Saturday, December 29, 2012

Social Security a Federal Benefit?

There has been an email floating around urging the recipients to forward it to their friends, disputing that Social Security is a "Federal Benefit Payment", see below.

While it's probably politically incorrect to disagree with that allegation since most people do believe they are just receiving what they have already paid into the system when they retire, unfortunately, that is simply not true.

Today, most new Social Security recipients receive their full benefit when they reach age 66.  The average life expectancy in the U.S. today is 78.5 (see  So on average, a recipient receives 12.5 years of full benefit.

Let's just accept, for now, the example given in the email, an average worker making 30K a year over a 40 year working life would have paid in $180,000 between his own contribution and his employer's matching contribution.  Amortize that $180,000, earning 3%, over 12.5 years, the monthly payment is 1,440.51, not the $3,277 amount claimed by the email.

And $375 per month for 480 months at 1% per annum (0.0833333 per month) would yield $221,209.30, not the $1.3 million figure the email alleges.

On top of that, there are several other errors in the assumptions made by email.

Social Security is calculated based on the highest 35 years of indexed earnings (  There is a maximum amount of wages subject to Social Security called the wage ceiling.  The wage ceiling did not reach $35,000 until 1983, or 30 years ago. Additionally, the email assumes a combined social security tax rate of 15% for all those years.  The fact is the Social Security tax rate is much lower than that during the last 35 years.  Other than 2011 and 2012 where workers enjoyed a 2% Social Security tax holiday, the maximum tax rate since 1990 for employee has been 6.2%.  So even if one includes the employer matching contribution, the tax rate was no more than 12.4%.  The combined tax rate 35 years ago in 1978 was 7.1%, with the employee paying 3.55% and the employer paying 3.55% (  So the $180,000 amount is way over-stated.

On top of that, to include the employer matching fund in the calculation is questionable.  Without a federal mandate, I am not aware of any employer who is that generous, matching employee's contribution dollar for dollar.  Even if one considers the employee has earned that matching contribution, the employee has not paid any income tax on that matching contribution.  Besides, most people I know live well beyond age 78.5.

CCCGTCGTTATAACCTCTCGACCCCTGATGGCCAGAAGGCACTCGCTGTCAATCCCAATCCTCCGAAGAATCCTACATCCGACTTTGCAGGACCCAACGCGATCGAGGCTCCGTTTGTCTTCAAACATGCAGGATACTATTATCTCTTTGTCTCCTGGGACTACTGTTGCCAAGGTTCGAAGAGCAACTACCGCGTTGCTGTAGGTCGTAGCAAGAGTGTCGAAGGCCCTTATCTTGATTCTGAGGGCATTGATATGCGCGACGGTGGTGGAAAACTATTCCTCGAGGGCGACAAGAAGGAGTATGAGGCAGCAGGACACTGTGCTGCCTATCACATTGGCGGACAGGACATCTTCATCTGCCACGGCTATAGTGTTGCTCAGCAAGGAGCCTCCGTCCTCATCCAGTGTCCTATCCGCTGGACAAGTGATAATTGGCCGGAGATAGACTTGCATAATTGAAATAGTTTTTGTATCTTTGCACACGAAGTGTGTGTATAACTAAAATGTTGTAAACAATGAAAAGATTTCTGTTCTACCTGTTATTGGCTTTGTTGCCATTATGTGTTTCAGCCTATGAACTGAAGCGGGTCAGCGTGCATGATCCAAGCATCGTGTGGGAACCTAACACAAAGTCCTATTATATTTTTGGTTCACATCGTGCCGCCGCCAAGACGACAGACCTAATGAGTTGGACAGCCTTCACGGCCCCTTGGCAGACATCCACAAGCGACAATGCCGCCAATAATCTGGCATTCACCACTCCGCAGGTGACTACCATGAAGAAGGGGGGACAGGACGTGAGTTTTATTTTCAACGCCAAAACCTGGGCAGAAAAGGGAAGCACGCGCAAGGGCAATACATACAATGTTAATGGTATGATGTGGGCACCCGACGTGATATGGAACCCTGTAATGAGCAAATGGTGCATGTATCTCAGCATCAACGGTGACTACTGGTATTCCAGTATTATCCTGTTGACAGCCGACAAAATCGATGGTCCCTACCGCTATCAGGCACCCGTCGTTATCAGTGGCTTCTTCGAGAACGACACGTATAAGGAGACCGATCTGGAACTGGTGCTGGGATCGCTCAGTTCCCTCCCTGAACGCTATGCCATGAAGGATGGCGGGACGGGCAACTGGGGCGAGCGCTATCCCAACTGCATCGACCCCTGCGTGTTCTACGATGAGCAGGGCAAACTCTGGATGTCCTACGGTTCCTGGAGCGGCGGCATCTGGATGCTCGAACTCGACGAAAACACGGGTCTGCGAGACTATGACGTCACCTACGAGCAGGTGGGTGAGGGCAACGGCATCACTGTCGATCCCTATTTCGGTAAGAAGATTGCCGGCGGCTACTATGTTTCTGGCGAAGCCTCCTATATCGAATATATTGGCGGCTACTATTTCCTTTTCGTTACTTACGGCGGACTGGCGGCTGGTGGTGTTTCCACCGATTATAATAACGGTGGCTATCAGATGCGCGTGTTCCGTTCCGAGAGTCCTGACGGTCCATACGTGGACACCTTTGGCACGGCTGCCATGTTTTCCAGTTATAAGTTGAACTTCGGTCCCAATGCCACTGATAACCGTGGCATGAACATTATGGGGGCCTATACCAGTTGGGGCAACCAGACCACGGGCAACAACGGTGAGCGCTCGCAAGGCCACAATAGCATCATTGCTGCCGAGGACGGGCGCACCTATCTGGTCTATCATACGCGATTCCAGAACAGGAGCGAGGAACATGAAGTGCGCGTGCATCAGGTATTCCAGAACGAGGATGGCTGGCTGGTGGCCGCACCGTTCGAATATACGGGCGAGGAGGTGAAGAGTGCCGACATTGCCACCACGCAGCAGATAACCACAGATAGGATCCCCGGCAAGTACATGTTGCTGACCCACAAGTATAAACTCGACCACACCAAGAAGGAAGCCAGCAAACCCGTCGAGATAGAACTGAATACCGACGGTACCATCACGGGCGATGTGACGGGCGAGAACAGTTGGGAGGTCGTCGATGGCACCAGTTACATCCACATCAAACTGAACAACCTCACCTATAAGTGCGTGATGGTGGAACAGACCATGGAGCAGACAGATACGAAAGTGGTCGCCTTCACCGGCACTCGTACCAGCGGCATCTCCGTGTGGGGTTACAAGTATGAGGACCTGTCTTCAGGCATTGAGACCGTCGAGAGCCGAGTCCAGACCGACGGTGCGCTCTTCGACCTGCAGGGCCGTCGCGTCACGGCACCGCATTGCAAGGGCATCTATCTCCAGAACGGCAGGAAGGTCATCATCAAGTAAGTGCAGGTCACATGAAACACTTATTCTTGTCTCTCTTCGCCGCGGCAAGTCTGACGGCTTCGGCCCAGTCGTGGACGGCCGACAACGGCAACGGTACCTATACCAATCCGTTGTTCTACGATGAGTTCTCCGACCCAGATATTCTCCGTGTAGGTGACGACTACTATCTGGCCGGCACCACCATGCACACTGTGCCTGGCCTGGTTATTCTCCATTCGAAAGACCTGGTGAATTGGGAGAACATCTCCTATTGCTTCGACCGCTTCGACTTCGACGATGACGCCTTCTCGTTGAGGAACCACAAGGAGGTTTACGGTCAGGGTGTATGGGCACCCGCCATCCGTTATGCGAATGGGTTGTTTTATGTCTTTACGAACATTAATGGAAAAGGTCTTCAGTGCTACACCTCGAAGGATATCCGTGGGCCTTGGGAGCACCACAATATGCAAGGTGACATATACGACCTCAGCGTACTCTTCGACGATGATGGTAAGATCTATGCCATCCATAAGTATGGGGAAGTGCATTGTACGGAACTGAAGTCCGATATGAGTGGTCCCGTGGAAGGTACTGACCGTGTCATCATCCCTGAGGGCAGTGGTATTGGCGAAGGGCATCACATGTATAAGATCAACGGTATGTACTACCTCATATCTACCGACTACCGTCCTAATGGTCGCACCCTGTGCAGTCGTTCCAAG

Social Security is also skewed toward low income taxpayers.  Basically, it's a set of calculations that helps level the playing field between lower wage earners and higher wage earners. For instance, low wage earners who retired at age 66 will receive benefits of about 56 percent of their pre-retirement income; for medium wage earners, the figure is about 34 percent; and for high wage earners, it is just over 15%.  Let's take a look at an example:

For a worker with average indexed monthly earnings (AIME) of $3,585 retiring in 2013, he would receive $1,605.90 per month, calculated as follows: 90% of $791 + 32% of ($3585 - $791), rounding the result down to the nearest dime.

For those with AIME over $4,768, they only receive 15% of the excess.  See

There is also a "special minimum" benefit for certain individuals who've had long periods of relatively low earnings.

There are additional Social Security benefits.  For example, a worker whose spouse does not work outside the home or works very little outside the home, his/her spouse is entitled to 50% of the worker's monthly benefit amount.  And when a worker dies, his/her surviving spouse may be able to take over the decedent's Social Security benefits.  There are also benefits for an eligible divorced spouse.  A child under age 18 is entitled to collect Social Security if the worker becomes disabled.  And of course, there is a Social Security Disability Benefit for the worker as well.

And now, there have been rumors that future Social Security may be based on needs, i.e., means testing.

So my conclusion is that Social Security is a Federal Benefit Program, even though we contribute into it while we work.  The benefits for most people are far greater than what they have contributed.  Lastly, Social Security has always been labeled a "Federal Benefit Payment", this is not new.

Here is the email:


Have you noticed, your Social Security check is now referred to as a "Federal Benefit Payment"?

I'll be part of the one percent to forward this. I am forwarding it because it touches a nerve in me, and I hope it will in you. Please keep passing it on until everyone in our country has read it.

The government is now referring to our Social Security checks as a Federal Benefit Payment. This isn't a benefit, its earned income! Not only did we all contribute to Social Security but our employers did too.